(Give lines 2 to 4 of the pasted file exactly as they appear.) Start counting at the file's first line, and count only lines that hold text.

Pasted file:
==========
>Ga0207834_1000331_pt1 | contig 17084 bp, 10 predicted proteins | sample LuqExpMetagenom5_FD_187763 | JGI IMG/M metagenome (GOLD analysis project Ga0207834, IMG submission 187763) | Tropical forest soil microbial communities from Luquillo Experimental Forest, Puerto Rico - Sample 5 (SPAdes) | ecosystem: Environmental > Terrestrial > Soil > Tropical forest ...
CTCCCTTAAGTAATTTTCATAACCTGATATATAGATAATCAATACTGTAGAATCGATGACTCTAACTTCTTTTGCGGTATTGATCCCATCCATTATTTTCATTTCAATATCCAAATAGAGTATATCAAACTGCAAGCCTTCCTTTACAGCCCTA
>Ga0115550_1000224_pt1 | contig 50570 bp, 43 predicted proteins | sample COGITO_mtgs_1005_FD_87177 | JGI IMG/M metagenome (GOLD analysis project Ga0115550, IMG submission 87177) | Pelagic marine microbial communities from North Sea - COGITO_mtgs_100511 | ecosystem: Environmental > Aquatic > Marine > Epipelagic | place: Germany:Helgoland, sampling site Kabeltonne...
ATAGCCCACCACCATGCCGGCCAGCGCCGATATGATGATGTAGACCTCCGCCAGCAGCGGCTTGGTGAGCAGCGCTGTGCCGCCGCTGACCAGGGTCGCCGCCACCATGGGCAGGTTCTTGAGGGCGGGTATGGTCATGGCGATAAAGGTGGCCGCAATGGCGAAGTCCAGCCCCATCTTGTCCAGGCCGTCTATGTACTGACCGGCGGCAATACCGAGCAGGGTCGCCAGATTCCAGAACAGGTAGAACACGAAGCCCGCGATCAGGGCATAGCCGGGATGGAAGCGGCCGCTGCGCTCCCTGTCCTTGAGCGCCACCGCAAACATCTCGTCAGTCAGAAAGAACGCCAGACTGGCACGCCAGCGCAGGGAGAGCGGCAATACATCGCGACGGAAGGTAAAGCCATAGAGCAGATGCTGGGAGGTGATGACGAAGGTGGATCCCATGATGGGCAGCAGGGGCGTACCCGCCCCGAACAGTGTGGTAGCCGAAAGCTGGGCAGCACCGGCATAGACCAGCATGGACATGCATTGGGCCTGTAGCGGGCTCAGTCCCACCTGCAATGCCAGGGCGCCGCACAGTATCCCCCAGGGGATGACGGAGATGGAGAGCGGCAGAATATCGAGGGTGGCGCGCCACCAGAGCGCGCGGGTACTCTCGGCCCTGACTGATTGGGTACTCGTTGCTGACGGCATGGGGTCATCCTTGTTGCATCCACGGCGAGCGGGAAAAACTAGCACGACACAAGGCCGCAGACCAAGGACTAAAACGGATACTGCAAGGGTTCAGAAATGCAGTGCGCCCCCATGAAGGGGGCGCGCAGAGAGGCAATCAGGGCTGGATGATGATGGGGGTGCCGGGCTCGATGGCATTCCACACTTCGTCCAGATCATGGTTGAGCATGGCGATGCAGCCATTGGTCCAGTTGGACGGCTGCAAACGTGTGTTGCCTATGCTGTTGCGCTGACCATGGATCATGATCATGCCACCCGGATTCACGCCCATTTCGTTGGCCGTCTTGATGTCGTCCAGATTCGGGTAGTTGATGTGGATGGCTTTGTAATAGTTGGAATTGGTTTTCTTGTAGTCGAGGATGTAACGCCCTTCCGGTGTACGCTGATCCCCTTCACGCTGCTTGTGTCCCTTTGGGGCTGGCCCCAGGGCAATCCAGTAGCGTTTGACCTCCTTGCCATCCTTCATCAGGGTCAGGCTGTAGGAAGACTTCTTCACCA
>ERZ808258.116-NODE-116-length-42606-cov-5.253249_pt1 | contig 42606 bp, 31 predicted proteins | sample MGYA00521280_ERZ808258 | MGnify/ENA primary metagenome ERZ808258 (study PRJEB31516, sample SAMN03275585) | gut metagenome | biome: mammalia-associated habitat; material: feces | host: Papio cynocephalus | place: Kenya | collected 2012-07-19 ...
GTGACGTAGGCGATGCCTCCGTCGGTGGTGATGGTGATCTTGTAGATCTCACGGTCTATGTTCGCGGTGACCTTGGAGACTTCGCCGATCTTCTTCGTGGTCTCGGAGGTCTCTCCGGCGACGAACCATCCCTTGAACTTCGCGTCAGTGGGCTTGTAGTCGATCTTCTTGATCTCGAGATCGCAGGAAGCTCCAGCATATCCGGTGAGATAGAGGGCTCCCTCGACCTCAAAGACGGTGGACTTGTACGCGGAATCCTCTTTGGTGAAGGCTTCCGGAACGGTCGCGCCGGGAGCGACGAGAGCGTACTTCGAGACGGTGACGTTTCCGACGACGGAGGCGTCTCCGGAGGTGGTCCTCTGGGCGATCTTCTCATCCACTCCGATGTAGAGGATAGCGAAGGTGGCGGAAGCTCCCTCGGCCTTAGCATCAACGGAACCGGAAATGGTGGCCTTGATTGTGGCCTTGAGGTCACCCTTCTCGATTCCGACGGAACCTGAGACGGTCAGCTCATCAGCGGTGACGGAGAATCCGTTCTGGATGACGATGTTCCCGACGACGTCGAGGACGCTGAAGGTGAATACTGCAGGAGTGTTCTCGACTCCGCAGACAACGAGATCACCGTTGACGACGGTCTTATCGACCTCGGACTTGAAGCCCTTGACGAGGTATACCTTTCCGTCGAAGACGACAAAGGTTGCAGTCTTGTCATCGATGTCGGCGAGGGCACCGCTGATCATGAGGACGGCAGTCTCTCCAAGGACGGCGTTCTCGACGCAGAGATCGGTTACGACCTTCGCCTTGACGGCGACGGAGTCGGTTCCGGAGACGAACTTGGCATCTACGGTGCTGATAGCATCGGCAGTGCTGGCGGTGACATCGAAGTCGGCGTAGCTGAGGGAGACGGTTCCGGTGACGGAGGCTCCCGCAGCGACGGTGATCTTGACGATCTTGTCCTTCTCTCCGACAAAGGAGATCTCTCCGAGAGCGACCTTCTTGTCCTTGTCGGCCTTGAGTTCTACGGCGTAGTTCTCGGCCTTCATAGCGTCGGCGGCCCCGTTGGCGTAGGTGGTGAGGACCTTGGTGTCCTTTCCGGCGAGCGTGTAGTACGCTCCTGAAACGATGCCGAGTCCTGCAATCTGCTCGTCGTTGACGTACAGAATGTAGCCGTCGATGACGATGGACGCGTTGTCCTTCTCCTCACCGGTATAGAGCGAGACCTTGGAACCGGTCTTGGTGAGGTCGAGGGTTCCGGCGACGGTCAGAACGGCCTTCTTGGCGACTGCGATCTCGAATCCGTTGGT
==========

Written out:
CTCCCTTAAGTAATTTTCATAACCTGATATATAGATAATCAATACTGTAGAATCGATGACTCTAACTTCTTTTGCGGTATTGATCCCATCCATTATTTTCATTTCAATATCCAAATAGAGTATATCAAACTGCAAGCCTTCCTTTACAGCCCTA
>Ga0115550_1000224_pt1 | contig 50570 bp, 43 predicted proteins | sample COGITO_mtgs_1005_FD_87177 | JGI IMG/M metagenome (GOLD analysis project Ga0115550, IMG submission 87177) | Pelagic marine microbial communities from North Sea - COGITO_mtgs_100511 | ecosystem: Environmental > Aquatic > Marine > Epipelagic | place: Germany:Helgoland, sampling site Kabeltonne...
ATAGCCCACCACCATGCCGGCCAGCGCCGATATGATGATGTAGACCTCCGCCAGCAGCGGCTTGGTGAGCAGCGCTGTGCCGCCGCTGACCAGGGTCGCCGCCACCATGGGCAGGTTCTTGAGGGCGGGTATGGTCATGGCGATAAAGGTGGCCGCAATGGCGAAGTCCAGCCCCATCTTGTCCAGGCCGTCTATGTACTGACCGGCGGCAATACCGAGCAGGGTCGCCAGATTCCAGAACAGGTAGAACACGAAGCCCGCGATCAGGGCATAGCCGGGATGGAAGCGGCCGCTGCGCTCCCTGTCCTTGAGCGCCACCGCAAACATCTCGTCAGTCAGAAAGAACGCCAGACTGGCACGCCAGCGCAGGGAGAGCGGCAATACATCGCGACGGAAGGTAAAGCCATAGAGCAGATGCTGGGAGGTGATGACGAAGGTGGATCCCATGATGGGCAGCAGGGGCGTACCCGCCCCGAACAGTGTGGTAGCCGAAAGCTGGGCAGCACCGGCATAGACCAGCATGGACATGCATTGGGCCTGTAGCGGGCTCAGTCCCACCTGCAATGCCAGGGCGCCGCACAGTATCCCCCAGGGGATGACGGAGATGGAGAGCGGCAGAATATCGAGGGTGGCGCGCCACCAGAGCGCGCGGGTACTCTCGGCCCTGACTGATTGGGTACTCGTTGCTGACGGCATGGGGTCATCCTTGTTGCATCCACGGCGAGCGGGAAAAACTAGCACGACACAAGGCCGCAGACCAAGGACTAAAACGGATACTGCAAGGGTTCAGAAATGCAGTGCGCCCCCATGAAGGGGGCGCGCAGAGAGGCAATCAGGGCTGGATGATGATGGGGGTGCCGGGCTCGATGGCATTCCACACTTCGTCCAGATCATGGTTGAGCATGGCGATGCAGCCATTGGTCCAGTTGGACGGCTGCAAACGTGTGTTGCCTATGCTGTTGCGCTGACCATGGATCATGATCATGCCACCCGGATTCACGCCCATTTCGTTGGCCGTCTTGATGTCGTCCAGATTCGGGTAGTTGATGTGGATGGCTTTGTAATAGTTGGAATTGGTTTTCTTGTAGTCGAGGATGTAACGCCCTTCCGGTGTACGCTGATCCCCTTCACGCTGCTTGTGTCCCTTTGGGGCTGGCCCCAGGGCAATCCAGTAGCGTTTGACCTCCTTGCCATCCTTCATCAGGGTCAGGCTGTAGGAAGACTTCTTCACCA